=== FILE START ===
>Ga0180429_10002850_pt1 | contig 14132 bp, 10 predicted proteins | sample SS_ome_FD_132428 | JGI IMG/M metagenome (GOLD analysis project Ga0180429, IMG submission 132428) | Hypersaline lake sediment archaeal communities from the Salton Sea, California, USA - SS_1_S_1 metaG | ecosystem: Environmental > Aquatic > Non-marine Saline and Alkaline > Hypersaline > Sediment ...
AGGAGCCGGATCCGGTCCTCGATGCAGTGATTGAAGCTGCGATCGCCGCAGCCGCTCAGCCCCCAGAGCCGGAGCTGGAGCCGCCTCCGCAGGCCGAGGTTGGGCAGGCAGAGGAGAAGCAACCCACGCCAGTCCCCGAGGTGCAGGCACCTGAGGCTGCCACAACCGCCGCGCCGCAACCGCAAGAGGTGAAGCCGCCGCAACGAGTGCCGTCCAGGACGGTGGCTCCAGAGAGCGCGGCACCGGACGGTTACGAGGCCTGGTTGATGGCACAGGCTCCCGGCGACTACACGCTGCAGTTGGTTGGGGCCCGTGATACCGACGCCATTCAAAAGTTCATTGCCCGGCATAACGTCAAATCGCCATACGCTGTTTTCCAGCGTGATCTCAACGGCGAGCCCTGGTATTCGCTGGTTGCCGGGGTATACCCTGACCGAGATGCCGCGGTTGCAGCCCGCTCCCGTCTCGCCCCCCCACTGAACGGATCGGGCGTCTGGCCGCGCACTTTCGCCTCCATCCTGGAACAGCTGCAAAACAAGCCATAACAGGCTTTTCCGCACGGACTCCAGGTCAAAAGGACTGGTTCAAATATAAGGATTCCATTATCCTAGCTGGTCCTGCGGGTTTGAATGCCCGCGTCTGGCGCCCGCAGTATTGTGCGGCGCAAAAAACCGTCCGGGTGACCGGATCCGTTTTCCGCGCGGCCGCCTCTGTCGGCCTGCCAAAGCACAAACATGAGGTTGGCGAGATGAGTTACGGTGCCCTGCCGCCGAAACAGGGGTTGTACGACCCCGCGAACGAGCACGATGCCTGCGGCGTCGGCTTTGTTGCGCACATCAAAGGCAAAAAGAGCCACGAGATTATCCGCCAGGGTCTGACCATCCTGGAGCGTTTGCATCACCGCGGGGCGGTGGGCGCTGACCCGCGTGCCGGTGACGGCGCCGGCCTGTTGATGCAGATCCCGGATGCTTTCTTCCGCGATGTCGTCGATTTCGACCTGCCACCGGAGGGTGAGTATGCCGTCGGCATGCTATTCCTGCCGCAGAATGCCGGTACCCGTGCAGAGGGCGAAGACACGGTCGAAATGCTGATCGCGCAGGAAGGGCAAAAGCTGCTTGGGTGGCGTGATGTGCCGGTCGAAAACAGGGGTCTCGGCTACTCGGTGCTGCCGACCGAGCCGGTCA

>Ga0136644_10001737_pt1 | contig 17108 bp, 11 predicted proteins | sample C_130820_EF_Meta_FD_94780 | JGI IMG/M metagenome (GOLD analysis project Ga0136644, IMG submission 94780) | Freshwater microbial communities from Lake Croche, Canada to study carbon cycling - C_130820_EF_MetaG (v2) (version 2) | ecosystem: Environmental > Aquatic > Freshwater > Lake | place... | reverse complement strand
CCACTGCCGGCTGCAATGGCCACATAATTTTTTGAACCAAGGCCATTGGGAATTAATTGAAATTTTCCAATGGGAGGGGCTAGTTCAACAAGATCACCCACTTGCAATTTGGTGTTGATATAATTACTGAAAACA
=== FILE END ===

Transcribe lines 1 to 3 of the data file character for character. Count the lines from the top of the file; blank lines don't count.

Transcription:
>Ga0180429_10002850_pt1 | contig 14132 bp, 10 predicted proteins | sample SS_ome_FD_132428 | JGI IMG/M metagenome (GOLD analysis project Ga0180429, IMG submission 132428) | Hypersaline lake sediment archaeal communities from the Salton Sea, California, USA - SS_1_S_1 metaG | ecosystem: Environmental > Aquatic > Non-marine Saline and Alkaline > Hypersaline > Sediment ...
AGGAGCCGGATCCGGTCCTCGATGCAGTGATTGAAGCTGCGATCGCCGCAGCCGCTCAGCCCCCAGAGCCGGAGCTGGAGCCGCCTCCGCAGGCCGAGGTTGGGCAGGCAGAGGAGAAGCAACCCACGCCAGTCCCCGAGGTGCAGGCACCTGAGGCTGCCACAACCGCCGCGCCGCAACCGCAAGAGGTGAAGCCGCCGCAACGAGTGCCGTCCAGGACGGTGGCTCCAGAGAGCGCGGCACCGGACGGTTACGAGGCCTGGTTGATGGCACAGGCTCCCGGCGACTACACGCTGCAGTTGGTTGGGGCCCGTGATACCGACGCCATTCAAAAGTTCATTGCCCGGCATAACGTCAAATCGCCATACGCTGTTTTCCAGCGTGATCTCAACGGCGAGCCCTGGTATTCGCTGGTTGCCGGGGTATACCCTGACCGAGATGCCGCGGTTGCAGCCCGCTCCCGTCTCGCCCCCCCACTGAACGGATCGGGCGTCTGGCCGCGCACTTTCGCCTCCATCCTGGAACAGCTGCAAAACAAGCCATAACAGGCTTTTCCGCACGGACTCCAGGTCAAAAGGACTGGTTCAAATATAAGGATTCCATTATCCTAGCTGGTCCTGCGGGTTTGAATGCCCGCGTCTGGCGCCCGCAGTATTGTGCGGCGCAAAAAACCGTCCGGGTGACCGGATCCGTTTTCCGCGCGGCCGCCTCTGTCGGCCTGCCAAAGCACAAACATGAGGTTGGCGAGATGAGTTACGGTGCCCTGCCGCCGAAACAGGGGTTGTACGACCCCGCGAACGAGCACGATGCCTGCGGCGTCGGCTTTGTTGCGCACATCAAAGGCAAAAAGAGCCACGAGATTATCCGCCAGGGTCTGACCATCCTGGAGCGTTTGCATCACCGCGGGGCGGTGGGCGCTGACCCGCGTGCCGGTGACGGCGCCGGCCTGTTGATGCAGATCCCGGATGCTTTCTTCCGCGATGTCGTCGATTTCGACCTGCCACCGGAGGGTGAGTATGCCGTCGGCATGCTATTCCTGCCGCAGAATGCCGGTACCCGTGCAGAGGGCGAAGACACGGTCGAAATGCTGATCGCGCAGGAAGGGCAAAAGCTGCTTGGGTGGCGTGATGTGCCGGTCGAAAACAGGGGTCTCGGCTACTCGGTGCTGCCGACCGAGCCGGTCA

>Ga0136644_10001737_pt1 | contig 17108 bp, 11 predicted proteins | sample C_130820_EF_Meta_FD_94780 | JGI IMG/M metagenome (GOLD analysis project Ga0136644, IMG submission 94780) | Freshwater microbial communities from Lake Croche, Canada to study carbon cycling - C_130820_EF_MetaG (v2) (version 2) | ecosystem: Environmental > Aquatic > Freshwater > Lake | place... | reverse complement strand